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New products: G2 High-Power Motor Driver 18v25 and 24v21 (and price drops for other G2 drivers)
Our second-generation family of high-power motor drivers continues to grow with the release of our G2 High-Power Motor Driver 18v25 and G2 High-Power Motor Driver 24v21, discrete MOSFET H-bridges that can supply a brushed DC motor with up to 25 A of continuous current at up to 30 V or up to 21 A of current at up to 40 V, respectively. In addition, we’ve lowered the prices of the 18v17 and 24v13 versions to make them even more affordable.
The new G2 18v25 and G2 24v21 drivers’ double-sided design allows them to retain the same board dimensions as their 18v17 and 24v13 siblings, even though they can deliver significantly more power. The G2 drivers are half an inch shorter and can handle the same (or slightly more) current compared to the original 18v25 and 24v20 they are designed to replace, and they are less than half the size of the original 18v25 CS and 24v23 CS while offering basic current sensing functionality that can eliminate the need for a dedicated current sensor in some applications. As with previous G2 drivers, they also include reverse-voltage protection and a current limiting feature.
Pololu G2 High-Power Motor Driver 24v21 next to original high-power motor driver 24v20 and 24v23 CS.
Pololu G2 High-Power Motor Driver 24v21 and 24v13.
For more information about the G2 motor drivers, see their product pages at the links below.
We do not commit to or disclose the components used on our G2 high-power motor drivers.
We do not commit to the exact MOSFETs on these, but the Rds(on) is around 1 mohm for the 18v25 and 2.4 mohms for the 24v21. Keep in mind that there are 3 MOSFETs in the current path because of the reverse protection MOSFET.
In our tests the G2 High-Power Motor Driver 24v21 was able to handle 21A continuously. Those tests were done in open air at room temperature, so you might see a decrease in performance if your driver is enclosed or in a hot environment. We do not expect varied input voltages to have a significant impact on the continuous current the driver can handle. We did not test the driver with heatsinks, but adding a heatsink would probably slightly improve the amount of current it can handle.
Can this be controlled using an Arduino? If so, would it just be the GND, PWM and DIR pins that are needed to control it?
Those G2 motor drivers will work fine with Arduino controllers, and the pins you mentioned are the minimum required connections to the Arduino. You can see more about the functions of each pin on the driver in the truth table in the "Motor control options" sections of those driver's product pages in the links above.
Does this mean that you put capacitors in OUTA - GND and OUTB - GND respectively?
The motor supply pin is labeled VIN, so you should put the capacitor across VIN and GND.
Sorry, I have another question.
There is a + - terminal on this base and it is for the power supply capacitor, is the above capacitor different from it?
I would like to implement regenerative braking using the pololuG2 24v 21 motor driver. Could you let me know if the motor driver supports such operation. Incase it does, could you please point to me to a resource that shows how it can be done using one of these drivers.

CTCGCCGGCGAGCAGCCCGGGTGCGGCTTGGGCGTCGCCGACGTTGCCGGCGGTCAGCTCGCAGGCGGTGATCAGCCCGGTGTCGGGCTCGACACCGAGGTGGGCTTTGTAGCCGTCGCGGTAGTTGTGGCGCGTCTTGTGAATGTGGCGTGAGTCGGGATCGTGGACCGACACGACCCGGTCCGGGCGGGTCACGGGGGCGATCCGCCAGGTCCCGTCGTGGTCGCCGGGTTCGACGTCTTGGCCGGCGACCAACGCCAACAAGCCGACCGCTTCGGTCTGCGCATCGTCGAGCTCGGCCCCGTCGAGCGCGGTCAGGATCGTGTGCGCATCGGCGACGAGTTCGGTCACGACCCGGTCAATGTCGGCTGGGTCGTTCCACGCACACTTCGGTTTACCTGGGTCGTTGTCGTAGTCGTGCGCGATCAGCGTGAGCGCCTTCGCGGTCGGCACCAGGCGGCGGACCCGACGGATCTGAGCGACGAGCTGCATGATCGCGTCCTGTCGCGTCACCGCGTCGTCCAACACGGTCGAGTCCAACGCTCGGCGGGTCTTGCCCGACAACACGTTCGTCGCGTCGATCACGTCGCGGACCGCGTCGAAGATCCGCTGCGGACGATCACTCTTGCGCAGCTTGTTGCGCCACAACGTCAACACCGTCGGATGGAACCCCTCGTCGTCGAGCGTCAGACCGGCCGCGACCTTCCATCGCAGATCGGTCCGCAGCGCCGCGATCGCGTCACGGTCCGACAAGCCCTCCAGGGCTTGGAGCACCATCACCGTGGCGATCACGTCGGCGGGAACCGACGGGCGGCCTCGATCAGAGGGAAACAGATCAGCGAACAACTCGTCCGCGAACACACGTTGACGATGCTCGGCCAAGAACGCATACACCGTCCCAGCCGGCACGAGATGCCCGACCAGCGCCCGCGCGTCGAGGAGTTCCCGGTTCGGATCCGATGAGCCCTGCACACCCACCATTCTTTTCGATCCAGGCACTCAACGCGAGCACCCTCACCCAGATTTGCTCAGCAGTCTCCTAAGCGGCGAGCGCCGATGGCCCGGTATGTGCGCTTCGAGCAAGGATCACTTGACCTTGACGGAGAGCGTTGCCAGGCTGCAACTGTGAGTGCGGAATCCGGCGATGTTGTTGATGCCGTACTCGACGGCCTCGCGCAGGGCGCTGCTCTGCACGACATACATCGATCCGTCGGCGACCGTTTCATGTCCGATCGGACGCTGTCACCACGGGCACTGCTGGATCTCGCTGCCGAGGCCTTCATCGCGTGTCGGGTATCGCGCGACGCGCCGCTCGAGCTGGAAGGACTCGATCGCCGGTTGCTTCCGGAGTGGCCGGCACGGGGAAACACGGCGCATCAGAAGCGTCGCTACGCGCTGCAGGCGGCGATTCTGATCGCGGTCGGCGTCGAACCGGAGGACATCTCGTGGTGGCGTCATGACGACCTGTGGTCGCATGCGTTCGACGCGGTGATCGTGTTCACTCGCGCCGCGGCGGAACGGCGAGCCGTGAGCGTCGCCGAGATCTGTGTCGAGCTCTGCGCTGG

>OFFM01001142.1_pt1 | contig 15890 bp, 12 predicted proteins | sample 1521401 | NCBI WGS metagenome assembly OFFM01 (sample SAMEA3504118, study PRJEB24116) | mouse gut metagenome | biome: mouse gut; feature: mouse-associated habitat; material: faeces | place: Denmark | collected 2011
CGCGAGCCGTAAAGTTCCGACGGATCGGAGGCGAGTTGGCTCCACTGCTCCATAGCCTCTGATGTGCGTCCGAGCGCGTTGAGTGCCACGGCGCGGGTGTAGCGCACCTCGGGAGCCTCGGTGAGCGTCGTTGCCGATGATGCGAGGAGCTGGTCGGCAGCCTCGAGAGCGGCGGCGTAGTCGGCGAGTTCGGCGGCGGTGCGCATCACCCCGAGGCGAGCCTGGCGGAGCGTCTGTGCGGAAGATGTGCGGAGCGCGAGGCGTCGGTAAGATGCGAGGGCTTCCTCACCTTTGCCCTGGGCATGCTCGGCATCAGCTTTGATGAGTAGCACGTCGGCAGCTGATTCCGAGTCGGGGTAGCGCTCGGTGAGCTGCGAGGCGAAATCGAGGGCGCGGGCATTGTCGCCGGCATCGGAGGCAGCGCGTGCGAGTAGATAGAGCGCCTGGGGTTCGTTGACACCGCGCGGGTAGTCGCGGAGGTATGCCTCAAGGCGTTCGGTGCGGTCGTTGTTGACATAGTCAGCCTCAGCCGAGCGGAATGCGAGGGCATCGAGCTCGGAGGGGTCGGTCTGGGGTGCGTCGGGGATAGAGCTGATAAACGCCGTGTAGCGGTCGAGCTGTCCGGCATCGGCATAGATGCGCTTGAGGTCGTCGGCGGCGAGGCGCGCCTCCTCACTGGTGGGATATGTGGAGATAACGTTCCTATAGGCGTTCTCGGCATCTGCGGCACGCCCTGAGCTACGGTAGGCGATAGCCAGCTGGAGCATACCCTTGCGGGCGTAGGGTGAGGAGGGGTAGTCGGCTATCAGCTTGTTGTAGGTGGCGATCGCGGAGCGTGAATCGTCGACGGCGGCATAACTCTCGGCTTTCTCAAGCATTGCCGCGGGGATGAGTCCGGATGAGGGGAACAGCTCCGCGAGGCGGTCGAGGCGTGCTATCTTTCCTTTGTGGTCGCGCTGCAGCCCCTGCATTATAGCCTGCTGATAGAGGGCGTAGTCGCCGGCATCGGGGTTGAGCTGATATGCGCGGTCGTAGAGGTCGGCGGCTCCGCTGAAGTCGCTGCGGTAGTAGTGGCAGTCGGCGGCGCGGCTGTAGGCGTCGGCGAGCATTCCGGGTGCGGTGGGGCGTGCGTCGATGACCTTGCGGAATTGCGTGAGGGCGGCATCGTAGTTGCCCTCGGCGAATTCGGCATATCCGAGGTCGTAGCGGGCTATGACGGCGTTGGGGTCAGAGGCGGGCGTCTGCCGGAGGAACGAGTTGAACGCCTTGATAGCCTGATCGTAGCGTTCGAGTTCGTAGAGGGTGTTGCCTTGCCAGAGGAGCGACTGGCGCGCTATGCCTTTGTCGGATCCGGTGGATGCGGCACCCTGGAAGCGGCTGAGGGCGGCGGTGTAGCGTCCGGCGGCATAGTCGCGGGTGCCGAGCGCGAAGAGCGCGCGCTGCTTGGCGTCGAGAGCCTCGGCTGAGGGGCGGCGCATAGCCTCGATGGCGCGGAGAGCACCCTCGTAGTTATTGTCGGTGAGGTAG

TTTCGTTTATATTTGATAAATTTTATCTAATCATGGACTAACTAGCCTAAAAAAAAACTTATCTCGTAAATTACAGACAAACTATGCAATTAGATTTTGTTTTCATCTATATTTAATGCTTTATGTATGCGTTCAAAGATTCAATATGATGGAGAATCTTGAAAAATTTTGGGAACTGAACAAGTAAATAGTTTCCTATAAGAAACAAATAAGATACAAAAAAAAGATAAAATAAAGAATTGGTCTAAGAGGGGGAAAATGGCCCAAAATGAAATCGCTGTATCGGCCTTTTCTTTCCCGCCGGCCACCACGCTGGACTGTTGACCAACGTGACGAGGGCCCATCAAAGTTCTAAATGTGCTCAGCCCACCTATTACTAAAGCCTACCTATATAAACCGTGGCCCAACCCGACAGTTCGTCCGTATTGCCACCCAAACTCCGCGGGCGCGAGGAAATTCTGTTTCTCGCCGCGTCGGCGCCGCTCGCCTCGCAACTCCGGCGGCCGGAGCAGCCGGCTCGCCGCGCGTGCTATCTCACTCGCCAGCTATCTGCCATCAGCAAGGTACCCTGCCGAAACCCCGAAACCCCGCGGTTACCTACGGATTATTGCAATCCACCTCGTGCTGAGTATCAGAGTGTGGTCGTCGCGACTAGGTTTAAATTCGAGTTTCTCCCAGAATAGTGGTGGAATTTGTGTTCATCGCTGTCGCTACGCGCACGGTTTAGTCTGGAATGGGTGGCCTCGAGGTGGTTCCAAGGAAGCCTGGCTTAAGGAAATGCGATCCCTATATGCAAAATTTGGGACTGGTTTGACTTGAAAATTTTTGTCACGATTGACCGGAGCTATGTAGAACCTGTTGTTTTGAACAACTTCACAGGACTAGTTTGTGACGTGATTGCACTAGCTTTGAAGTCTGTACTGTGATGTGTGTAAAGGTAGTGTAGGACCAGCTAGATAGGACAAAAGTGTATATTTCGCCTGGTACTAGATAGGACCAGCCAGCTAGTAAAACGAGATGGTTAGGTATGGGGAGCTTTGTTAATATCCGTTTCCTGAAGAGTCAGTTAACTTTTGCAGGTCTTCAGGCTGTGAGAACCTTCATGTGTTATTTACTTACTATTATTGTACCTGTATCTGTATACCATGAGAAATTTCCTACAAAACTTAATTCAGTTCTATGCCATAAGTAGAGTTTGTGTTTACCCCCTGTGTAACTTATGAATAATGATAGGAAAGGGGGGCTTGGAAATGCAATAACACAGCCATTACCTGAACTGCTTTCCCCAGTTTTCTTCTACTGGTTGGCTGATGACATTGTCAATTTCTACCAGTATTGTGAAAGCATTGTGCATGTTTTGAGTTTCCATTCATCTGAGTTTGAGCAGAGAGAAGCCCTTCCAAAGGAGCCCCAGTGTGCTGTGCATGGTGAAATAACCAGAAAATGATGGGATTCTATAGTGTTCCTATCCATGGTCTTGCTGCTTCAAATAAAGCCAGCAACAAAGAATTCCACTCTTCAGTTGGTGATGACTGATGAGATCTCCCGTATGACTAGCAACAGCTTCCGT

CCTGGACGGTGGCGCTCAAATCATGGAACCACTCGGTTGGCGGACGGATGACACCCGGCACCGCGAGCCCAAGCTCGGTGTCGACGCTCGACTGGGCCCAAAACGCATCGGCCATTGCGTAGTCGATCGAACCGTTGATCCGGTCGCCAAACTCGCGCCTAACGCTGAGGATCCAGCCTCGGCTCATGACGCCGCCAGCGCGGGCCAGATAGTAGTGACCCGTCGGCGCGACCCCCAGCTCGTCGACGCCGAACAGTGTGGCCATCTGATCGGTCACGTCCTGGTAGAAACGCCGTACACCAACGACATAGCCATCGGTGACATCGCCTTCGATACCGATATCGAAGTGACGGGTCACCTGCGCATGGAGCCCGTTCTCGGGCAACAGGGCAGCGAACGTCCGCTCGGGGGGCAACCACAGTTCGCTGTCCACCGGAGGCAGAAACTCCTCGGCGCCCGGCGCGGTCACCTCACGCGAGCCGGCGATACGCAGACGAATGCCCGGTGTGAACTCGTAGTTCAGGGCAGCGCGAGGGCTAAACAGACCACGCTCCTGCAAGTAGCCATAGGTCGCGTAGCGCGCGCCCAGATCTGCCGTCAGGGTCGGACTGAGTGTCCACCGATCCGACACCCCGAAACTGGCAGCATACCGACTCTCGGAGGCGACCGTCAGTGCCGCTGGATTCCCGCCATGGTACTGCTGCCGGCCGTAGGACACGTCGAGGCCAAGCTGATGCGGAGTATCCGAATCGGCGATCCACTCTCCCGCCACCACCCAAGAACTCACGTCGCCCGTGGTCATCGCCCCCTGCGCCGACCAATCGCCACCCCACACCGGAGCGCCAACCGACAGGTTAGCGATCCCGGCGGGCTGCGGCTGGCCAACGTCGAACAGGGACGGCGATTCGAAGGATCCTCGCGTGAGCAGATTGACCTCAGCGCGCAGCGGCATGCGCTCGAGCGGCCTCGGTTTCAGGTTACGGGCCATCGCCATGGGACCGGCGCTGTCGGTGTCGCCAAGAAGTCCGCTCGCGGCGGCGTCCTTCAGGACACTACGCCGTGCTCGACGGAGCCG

Real regenerative braking, where you get a meaningful amount of energy out of a motor that is slowing down, is very difficult and generally not practical. The G2 high power motor drivers are not good candidates for doing this because you do not have sufficient independent control of the different MOSFETs in the H-bridge.
The older (G1) 36v20 CS motor driver does allow variable (PWM) braking, which is part of what you would use to implement regenerative braking, so in that sense it is the best candidate out of our products. We do not know of a good resource to recommend for how to actually implement regenerative braking.
Let assume that I define a PWM signal that behaves like a harminic function, in order to have my motor that continue to "vibrate" with angular sinusoidal motion arount the rest position (back and forth with a small angular amplitude).
The point is the follow. I would like to create a current control using the current measured by the board (in particular using the CS pin).
Does the CS pin provides instantaneous or average or RMS current flowing through the board?
If the CS signal is a instantaneous signal, what is its bandwidth in the frequency domain (i.e. the cutoff frequency like few kHz)?
The CS pin does provide an instantaneous measurement of the motor current when the H-bridge is driving, but we do not have specifications for the bandwidth of the signal.
Also, I am not sure if the CS pin's measurements are appropriate for what you are trying to do, so you might consider using an in-line current sensor instead. You can view our selection of current sensors here:
As shown in the table in the Pinout section of each driver's product page, both the DIR and PWM pins are internally pulled low.
On the website it said "the output voltage is about 20 mV/A plus a 50 mV offset.".
But what is a maximum/minimum of the Vout from the CS pin? I connect 24V to Vin on the board.
I use Mbed's MCU. An analog signal will be read as 0 to 1.
I have to convert it to mV unit, then use the ratio above to calculate the current in Amp unit.
Thank in advance,
The practical voltage range of that pin will depend on your setup, as implied by the sensitivity information you mentioned. When there is no current draw, the CS pin should read ~50mV (the offset). The maximum voltage on the CS pin depends on your particular motor. For example, if the stall current of your motor is 20A, the CS pin would be 450mV when that is reached (i.e. 20A × 20mV/A + 50mV).